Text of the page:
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Ash Barty misses chance of a lifetime to win Australian Open

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Barty's niece helps her smile despite semifinal defeat (1:36)

Ashleigh Barty's niece brought some cheer to the press room after Barty crashed out of the Australian Open. (1:36)

MELBOURNE, Australia -- Ashleigh Barty's head had dropped, her eyes locked on the blue Rod Laver Arena court before her forehand had landed long to give unheralded American Sofia Kenin a place in the Australian Open final. Barty knew it and everyone in the stadium knew it; a golden opportunity to make the final at her home Grand Slam had been lost.

At 6-4 up in the first set tiebreaker, the world No. 1 was a single point away from breaking the spirit of her 21-year-old opponent, who before this tournament in Melbourne had never reached the quarterfinals at a major. But in the space of four points, the match flipped on its head. Two mistakes off the Barty racket squared things up, the next two points gave the 14th seed the tiebreaker, 8-6. What had just happened?

They weren't the only two set points Barty would see. Serving at 5-4 and 40-15 in the second set, fans were readying themselves for a brief bathroom break and visit to the snack bar before a third-set decider, but once again the set points came and quickly disappeared. The Queenslander squandered the chance to square the match up, and seven minutes later it was all over.

Barty struck her forehand long, Kenin had dropped her racket and was shrieking in disbelief. The little-known American had knocked out the top seed from her home Slam, winning 7-6 (6), 7-5 to deny the Australian Open its first homegrown finalist in 15 years.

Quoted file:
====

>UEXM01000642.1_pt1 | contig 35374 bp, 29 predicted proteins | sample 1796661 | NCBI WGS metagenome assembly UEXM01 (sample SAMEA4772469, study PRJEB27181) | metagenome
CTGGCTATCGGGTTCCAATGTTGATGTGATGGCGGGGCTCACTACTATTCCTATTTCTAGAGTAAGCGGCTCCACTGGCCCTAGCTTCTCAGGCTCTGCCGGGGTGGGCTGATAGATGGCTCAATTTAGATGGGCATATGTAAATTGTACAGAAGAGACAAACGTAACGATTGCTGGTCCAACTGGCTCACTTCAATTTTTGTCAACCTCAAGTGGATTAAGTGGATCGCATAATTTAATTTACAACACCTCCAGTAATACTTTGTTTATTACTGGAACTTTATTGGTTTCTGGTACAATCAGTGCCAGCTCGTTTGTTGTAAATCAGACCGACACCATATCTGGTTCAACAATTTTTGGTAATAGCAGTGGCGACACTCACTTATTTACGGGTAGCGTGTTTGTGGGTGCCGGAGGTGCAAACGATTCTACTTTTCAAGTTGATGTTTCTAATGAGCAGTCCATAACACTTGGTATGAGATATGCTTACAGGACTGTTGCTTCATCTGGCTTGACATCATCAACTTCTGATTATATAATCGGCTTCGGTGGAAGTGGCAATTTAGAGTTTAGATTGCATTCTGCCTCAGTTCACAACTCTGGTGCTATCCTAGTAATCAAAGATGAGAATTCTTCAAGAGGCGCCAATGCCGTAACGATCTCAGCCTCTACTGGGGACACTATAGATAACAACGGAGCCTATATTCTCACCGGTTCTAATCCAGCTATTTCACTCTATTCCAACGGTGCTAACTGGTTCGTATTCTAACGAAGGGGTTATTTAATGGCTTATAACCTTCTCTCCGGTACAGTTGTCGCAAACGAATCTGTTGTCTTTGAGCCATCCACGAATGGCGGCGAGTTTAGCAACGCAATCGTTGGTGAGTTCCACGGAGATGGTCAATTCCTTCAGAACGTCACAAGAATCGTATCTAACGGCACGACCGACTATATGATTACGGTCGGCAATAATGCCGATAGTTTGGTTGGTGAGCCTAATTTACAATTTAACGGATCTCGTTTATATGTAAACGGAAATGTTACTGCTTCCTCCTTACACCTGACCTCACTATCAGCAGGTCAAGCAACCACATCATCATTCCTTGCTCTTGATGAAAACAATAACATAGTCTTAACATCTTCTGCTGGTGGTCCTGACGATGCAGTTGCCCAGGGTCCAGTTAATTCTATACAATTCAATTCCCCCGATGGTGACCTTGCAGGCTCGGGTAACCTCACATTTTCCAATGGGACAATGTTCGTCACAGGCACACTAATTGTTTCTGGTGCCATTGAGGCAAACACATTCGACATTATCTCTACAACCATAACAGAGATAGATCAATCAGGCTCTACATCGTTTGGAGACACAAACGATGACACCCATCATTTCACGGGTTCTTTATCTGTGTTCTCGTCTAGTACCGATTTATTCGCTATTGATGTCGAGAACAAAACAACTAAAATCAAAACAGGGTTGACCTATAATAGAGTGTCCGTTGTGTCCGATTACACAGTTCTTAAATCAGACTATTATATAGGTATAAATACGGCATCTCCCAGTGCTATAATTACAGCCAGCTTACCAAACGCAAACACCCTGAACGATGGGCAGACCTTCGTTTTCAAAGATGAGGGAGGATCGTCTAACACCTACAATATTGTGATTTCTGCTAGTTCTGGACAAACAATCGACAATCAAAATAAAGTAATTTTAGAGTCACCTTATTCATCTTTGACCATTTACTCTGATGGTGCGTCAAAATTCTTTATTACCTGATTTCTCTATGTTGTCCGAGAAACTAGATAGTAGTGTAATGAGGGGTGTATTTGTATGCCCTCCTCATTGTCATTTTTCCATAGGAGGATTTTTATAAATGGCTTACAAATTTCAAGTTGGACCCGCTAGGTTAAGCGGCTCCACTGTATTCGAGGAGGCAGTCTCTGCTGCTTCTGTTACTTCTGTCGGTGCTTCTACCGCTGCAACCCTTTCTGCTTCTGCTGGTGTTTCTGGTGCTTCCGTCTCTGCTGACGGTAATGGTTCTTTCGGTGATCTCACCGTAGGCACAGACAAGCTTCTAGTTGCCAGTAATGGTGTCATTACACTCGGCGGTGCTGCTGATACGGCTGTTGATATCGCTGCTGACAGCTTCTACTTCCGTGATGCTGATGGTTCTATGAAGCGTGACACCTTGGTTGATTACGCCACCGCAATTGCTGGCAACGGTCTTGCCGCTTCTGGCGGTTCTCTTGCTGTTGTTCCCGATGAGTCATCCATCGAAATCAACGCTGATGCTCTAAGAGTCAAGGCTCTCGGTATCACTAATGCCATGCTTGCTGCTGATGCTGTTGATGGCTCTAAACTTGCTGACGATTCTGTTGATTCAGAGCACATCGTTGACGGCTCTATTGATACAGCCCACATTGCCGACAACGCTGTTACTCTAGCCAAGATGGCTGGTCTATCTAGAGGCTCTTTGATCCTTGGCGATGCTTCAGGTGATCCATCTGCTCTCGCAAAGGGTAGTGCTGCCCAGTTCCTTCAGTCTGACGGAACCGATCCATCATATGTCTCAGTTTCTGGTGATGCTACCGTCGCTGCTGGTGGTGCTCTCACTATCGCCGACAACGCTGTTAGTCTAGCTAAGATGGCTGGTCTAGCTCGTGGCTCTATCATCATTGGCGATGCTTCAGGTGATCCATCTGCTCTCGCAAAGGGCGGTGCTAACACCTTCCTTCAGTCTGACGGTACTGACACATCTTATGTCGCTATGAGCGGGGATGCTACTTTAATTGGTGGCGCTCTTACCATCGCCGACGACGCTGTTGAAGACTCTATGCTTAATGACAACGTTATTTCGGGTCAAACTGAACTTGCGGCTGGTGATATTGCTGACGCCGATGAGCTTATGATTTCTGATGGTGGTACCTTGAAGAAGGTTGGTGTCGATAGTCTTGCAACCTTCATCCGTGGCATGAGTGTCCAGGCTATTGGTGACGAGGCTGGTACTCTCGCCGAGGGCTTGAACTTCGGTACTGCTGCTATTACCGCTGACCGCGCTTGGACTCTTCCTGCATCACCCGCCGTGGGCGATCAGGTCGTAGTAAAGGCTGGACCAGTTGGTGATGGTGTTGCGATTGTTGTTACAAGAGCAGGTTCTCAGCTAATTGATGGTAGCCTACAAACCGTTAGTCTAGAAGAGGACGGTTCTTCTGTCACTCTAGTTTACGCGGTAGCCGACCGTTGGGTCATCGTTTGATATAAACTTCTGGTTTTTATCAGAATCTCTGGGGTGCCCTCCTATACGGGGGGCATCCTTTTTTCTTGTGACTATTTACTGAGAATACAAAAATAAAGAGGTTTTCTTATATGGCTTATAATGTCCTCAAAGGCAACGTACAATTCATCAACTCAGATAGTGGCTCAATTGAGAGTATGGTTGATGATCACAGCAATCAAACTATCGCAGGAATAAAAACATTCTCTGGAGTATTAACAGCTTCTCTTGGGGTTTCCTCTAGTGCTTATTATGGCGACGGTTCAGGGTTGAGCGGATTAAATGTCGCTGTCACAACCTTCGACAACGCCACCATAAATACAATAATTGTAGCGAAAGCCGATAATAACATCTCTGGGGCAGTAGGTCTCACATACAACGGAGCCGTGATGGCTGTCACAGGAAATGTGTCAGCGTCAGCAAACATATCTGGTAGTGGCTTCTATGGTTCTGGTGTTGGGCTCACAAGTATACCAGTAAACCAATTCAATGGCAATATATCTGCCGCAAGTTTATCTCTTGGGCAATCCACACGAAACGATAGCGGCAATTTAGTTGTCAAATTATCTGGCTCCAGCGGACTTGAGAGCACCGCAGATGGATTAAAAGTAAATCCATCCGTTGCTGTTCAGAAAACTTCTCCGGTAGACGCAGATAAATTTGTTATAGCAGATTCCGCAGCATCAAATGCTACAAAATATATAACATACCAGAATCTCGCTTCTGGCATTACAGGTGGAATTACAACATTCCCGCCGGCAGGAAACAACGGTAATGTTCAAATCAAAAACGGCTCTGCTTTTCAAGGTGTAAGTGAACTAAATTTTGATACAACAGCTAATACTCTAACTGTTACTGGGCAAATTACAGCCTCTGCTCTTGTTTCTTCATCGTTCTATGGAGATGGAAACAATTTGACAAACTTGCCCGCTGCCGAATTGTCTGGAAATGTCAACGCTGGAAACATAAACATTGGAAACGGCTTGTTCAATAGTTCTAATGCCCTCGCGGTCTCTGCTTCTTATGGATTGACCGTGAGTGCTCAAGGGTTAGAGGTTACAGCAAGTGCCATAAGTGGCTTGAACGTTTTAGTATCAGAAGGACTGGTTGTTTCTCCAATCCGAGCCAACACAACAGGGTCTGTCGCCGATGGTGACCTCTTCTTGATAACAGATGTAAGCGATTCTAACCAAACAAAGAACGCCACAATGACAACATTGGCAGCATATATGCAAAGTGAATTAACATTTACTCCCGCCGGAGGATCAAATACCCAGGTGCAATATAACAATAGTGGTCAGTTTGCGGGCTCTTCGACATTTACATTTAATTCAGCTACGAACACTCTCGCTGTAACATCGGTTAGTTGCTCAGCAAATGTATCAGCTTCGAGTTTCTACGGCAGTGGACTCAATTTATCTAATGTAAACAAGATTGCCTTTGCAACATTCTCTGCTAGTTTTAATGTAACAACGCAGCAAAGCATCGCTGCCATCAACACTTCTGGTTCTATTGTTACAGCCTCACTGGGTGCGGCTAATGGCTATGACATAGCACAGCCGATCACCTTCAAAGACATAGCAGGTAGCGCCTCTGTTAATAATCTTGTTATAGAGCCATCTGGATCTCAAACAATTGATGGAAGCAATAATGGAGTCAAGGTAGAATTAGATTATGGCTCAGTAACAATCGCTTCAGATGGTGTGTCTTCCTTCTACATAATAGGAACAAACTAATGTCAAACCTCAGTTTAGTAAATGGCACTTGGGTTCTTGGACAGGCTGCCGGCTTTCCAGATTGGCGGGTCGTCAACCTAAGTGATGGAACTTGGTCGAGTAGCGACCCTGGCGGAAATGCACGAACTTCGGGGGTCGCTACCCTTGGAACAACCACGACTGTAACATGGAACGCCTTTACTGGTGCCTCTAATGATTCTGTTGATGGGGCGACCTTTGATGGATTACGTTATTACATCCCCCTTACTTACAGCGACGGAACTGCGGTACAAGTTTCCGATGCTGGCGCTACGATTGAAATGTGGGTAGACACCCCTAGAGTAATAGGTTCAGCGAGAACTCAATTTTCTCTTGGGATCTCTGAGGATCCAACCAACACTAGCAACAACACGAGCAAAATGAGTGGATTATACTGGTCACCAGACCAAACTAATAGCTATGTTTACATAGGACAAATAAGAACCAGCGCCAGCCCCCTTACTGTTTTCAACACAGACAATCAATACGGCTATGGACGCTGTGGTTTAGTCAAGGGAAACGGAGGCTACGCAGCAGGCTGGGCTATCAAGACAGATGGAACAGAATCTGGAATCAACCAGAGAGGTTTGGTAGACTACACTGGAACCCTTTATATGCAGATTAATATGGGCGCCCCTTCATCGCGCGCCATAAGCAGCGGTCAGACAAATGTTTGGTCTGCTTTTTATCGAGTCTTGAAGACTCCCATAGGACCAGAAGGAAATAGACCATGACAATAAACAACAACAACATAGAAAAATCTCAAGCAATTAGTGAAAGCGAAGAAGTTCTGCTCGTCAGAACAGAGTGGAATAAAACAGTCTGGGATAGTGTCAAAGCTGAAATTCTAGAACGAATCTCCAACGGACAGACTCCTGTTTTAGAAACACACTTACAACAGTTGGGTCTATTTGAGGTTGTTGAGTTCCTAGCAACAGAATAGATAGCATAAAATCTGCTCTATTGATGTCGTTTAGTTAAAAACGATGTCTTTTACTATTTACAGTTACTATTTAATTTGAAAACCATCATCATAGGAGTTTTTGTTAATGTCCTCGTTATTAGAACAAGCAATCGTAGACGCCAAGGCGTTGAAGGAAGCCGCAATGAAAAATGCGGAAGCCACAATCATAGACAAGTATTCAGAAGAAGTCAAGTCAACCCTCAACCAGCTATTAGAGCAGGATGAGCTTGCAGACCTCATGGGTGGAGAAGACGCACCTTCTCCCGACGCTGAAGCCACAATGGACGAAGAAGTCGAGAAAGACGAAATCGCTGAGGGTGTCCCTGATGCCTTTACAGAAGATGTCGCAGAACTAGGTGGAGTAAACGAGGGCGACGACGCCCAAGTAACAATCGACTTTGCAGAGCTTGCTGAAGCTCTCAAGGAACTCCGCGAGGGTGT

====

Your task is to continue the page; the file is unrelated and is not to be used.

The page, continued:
Within 60 seconds Barty had left the court, her dreams of winning at Melbourne Park put on hold for at least another 12 months. Naturally, you would think she would have cut a dejected figure when fronting the press barely 45 minutes later, but, strangely, she seemed unfazed by the day's events.

"I was two points away from winning in straight sets. It's disappointing, but I put myself in a position to win the match," Barty explained after the loss, while cradling niece Olivia. "But if you told me three weeks ago we'd win a tournament in Adelaide and make the semifinals of the Australian Open, I'd take that absolutely every single day of the week."

That may well have been the case before the Australian summer began, but Barty's expectations should have been recalculated after Day 5 at Melbourne Park.

In the space of three hours, 23-time Grand Slam champion Serena Williams and pre-tournament favourite Naomi Osaka were out. It truly was a freaky Friday, and one that had left Barty with a great chance of ending Australia's 42-year drought for a local Australian Open champion. By the end of the day she was the new favourite for the title.

Everything continued to run exactly to script for Barty. She navigated her way through a tricky draw, one that featured a fourth-round match against her 2019 Wimbledon slayer, Alison Riske, and a quarterfinal against the dangerous Petra Kvitova.

But it all abruptly ended on Thursday afternoon, and one wonders if it's a match Barty might eventually regret.

Look at Lleyton Hewitt, former world No. 1 and the last Australian player to reach a semifinal at the Australian Open. When Hewitt lost to Marat Safin in the 2005 final, few would have believed at the time that he would never again reach the last eight in Australia. He was, as Barty is now, 23 years of age.

Sure, Barty looks be a top player on the women's side for the next decade, but chances to win your home Slam don't come around all too often. So much has to fall into place at the right time for it to happen. So much has to click. Since 2001, only six players have achieved the feat, Andy Murray the only non-American.

"You don't get these opportunities every single week," Barty said of playing in a semifinal at her home Slam. "Like we do at the end of every tournament, [we will] debrief it, enjoy it, celebrate it."

Maybe not right now, maybe not next week, but possibly in time, you could add "rue it" to the list.